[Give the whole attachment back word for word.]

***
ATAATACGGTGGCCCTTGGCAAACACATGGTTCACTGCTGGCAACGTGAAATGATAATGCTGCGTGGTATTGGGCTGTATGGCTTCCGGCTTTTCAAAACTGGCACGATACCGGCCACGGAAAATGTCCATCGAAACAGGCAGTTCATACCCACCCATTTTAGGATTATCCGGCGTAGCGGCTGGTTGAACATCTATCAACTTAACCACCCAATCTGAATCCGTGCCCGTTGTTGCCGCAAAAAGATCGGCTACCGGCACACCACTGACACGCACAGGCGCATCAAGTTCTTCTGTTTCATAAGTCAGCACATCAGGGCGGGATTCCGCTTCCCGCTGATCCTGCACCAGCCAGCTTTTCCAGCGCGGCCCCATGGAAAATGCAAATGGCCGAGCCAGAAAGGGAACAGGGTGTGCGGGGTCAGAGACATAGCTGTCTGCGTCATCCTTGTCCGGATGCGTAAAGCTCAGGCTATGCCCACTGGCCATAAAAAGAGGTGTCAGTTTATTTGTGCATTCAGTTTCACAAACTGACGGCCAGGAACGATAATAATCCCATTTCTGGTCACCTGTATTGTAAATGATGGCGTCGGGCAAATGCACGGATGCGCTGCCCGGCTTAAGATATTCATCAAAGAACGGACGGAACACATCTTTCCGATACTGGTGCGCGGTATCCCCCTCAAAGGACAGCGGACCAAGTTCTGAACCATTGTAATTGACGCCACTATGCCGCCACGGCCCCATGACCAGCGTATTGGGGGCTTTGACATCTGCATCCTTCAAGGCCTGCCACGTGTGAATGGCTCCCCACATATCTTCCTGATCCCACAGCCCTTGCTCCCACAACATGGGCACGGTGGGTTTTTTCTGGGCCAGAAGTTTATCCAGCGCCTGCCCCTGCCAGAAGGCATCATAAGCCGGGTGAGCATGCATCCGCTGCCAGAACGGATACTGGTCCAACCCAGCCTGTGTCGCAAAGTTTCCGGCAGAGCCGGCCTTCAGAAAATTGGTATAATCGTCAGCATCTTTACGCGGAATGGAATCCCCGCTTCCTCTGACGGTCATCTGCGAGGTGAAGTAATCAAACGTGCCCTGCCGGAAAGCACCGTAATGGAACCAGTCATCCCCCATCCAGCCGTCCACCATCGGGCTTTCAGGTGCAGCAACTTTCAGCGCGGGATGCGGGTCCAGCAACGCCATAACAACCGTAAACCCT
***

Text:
ATAATACGGTGGCCCTTGGCAAACACATGGTTCACTGCTGGCAACGTGAAATGATAATGCTGCGTGGTATTGGGCTGTATGGCTTCCGGCTTTTCAAAACTGGCACGATACCGGCCACGGAAAATGTCCATCGAAACAGGCAGTTCATACCCACCCATTTTAGGATTATCCGGCGTAGCGGCTGGTTGAACATCTATCAACTTAACCACCCAATCTGAATCCGTGCCCGTTGTTGCCGCAAAAAGATCGGCTACCGGCACACCACTGACACGCACAGGCGCATCAAGTTCTTCTGTTTCATAAGTCAGCACATCAGGGCGGGATTCCGCTTCCCGCTGATCCTGCACCAGCCAGCTTTTCCAGCGCGGCCCCATGGAAAATGCAAATGGCCGAGCCAGAAAGGGAACAGGGTGTGCGGGGTCAGAGACATAGCTGTCTGCGTCATCCTTGTCCGGATGCGTAAAGCTCAGGCTATGCCCACTGGCCATAAAAAGAGGTGTCAGTTTATTTGTGCATTCAGTTTCACAAACTGACGGCCAGGAACGATAATAATCCCATTTCTGGTCACCTGTATTGTAAATGATGGCGTCGGGCAAATGCACGGATGCGCTGCCCGGCTTAAGATATTCATCAAAGAACGGACGGAACACATCTTTCCGATACTGGTGCGCGGTATCCCCCTCAAAGGACAGCGGACCAAGTTCTGAACCATTGTAATTGACGCCACTATGCCGCCACGGCCCCATGACCAGCGTATTGGGGGCTTTGACATCTGCATCCTTCAAGGCCTGCCACGTGTGAATGGCTCCCCACATATCTTCCTGATCCCACAGCCCTTGCTCCCACAACATGGGCACGGTGGGTTTTTTCTGGGCCAGAAGTTTATCCAGCGCCTGCCCCTGCCAGAAGGCATCATAAGCCGGGTGAGCATGCATCCGCTGCCAGAACGGATACTGGTCCAACCCAGCCTGTGTCGCAAAGTTTCCGGCAGAGCCGGCCTTCAGAAAATTGGTATAATCGTCAGCATCTTTACGCGGAATGGAATCCCCGCTTCCTCTGACGGTCATCTGCGAGGTGAAGTAATCAAACGTGCCCTGCCGGAAAGCACCGTAATGGAACCAGTCATCCCCCATCCAGCCGTCCACCATCGGGCTTTCAGGTGCAGCAACTTTCAGCGCGGGATGCGGGTCCAGCAACGCCATAACAACCGTAAACCCT